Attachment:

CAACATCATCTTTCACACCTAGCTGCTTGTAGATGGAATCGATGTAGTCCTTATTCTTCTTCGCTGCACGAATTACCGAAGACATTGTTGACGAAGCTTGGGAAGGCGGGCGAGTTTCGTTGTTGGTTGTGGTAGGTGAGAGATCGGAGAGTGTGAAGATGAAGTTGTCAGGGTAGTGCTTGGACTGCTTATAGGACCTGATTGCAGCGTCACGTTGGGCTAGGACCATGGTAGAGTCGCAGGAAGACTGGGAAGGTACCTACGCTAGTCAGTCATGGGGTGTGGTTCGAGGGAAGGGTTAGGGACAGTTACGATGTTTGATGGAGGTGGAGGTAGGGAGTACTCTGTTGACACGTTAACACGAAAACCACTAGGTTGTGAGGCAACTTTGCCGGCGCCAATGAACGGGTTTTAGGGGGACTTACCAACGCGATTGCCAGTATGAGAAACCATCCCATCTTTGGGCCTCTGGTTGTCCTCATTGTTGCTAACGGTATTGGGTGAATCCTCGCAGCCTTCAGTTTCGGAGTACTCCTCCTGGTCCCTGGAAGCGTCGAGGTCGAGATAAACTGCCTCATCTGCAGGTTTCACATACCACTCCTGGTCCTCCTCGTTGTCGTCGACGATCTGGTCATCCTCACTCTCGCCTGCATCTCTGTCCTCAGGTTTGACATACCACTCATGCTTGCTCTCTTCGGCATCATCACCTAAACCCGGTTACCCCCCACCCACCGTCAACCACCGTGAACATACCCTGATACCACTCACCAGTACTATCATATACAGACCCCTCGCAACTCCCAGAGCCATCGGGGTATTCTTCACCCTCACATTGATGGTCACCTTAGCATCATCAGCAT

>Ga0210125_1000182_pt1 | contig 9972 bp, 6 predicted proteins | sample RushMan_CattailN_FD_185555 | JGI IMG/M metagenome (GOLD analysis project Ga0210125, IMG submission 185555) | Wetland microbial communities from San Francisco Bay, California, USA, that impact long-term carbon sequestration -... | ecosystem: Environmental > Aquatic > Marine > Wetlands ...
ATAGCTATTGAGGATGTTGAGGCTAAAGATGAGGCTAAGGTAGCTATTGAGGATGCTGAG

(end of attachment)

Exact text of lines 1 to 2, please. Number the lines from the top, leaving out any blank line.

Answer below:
CAACATCATCTTTCACACCTAGCTGCTTGTAGATGGAATCGATGTAGTCCTTATTCTTCTTCGCTGCACGAATTACCGAAGACATTGTTGACGAAGCTTGGGAAGGCGGGCGAGTTTCGTTGTTGGTTGTGGTAGGTGAGAGATCGGAGAGTGTGAAGATGAAGTTGTCAGGGTAGTGCTTGGACTGCTTATAGGACCTGATTGCAGCGTCACGTTGGGCTAGGACCATGGTAGAGTCGCAGGAAGACTGGGAAGGTACCTACGCTAGTCAGTCATGGGGTGTGGTTCGAGGGAAGGGTTAGGGACAGTTACGATGTTTGATGGAGGTGGAGGTAGGGAGTACTCTGTTGACACGTTAACACGAAAACCACTAGGTTGTGAGGCAACTTTGCCGGCGCCAATGAACGGGTTTTAGGGGGACTTACCAACGCGATTGCCAGTATGAGAAACCATCCCATCTTTGGGCCTCTGGTTGTCCTCATTGTTGCTAACGGTATTGGGTGAATCCTCGCAGCCTTCAGTTTCGGAGTACTCCTCCTGGTCCCTGGAAGCGTCGAGGTCGAGATAAACTGCCTCATCTGCAGGTTTCACATACCACTCCTGGTCCTCCTCGTTGTCGTCGACGATCTGGTCATCCTCACTCTCGCCTGCATCTCTGTCCTCAGGTTTGACATACCACTCATGCTTGCTCTCTTCGGCATCATCACCTAAACCCGGTTACCCCCCACCCACCGTCAACCACCGTGAACATACCCTGATACCACTCACCAGTACTATCATATACAGACCCCTCGCAACTCCCAGAGCCATCGGGGTATTCTTCACCCTCACATTGATGGTCACCTTAGCATCATCAGCAT

>Ga0210125_1000182_pt1 | contig 9972 bp, 6 predicted proteins | sample RushMan_CattailN_FD_185555 | JGI IMG/M metagenome (GOLD analysis project Ga0210125, IMG submission 185555) | Wetland microbial communities from San Francisco Bay, California, USA, that impact long-term carbon sequestration -... | ecosystem: Environmental > Aquatic > Marine > Wetlands ...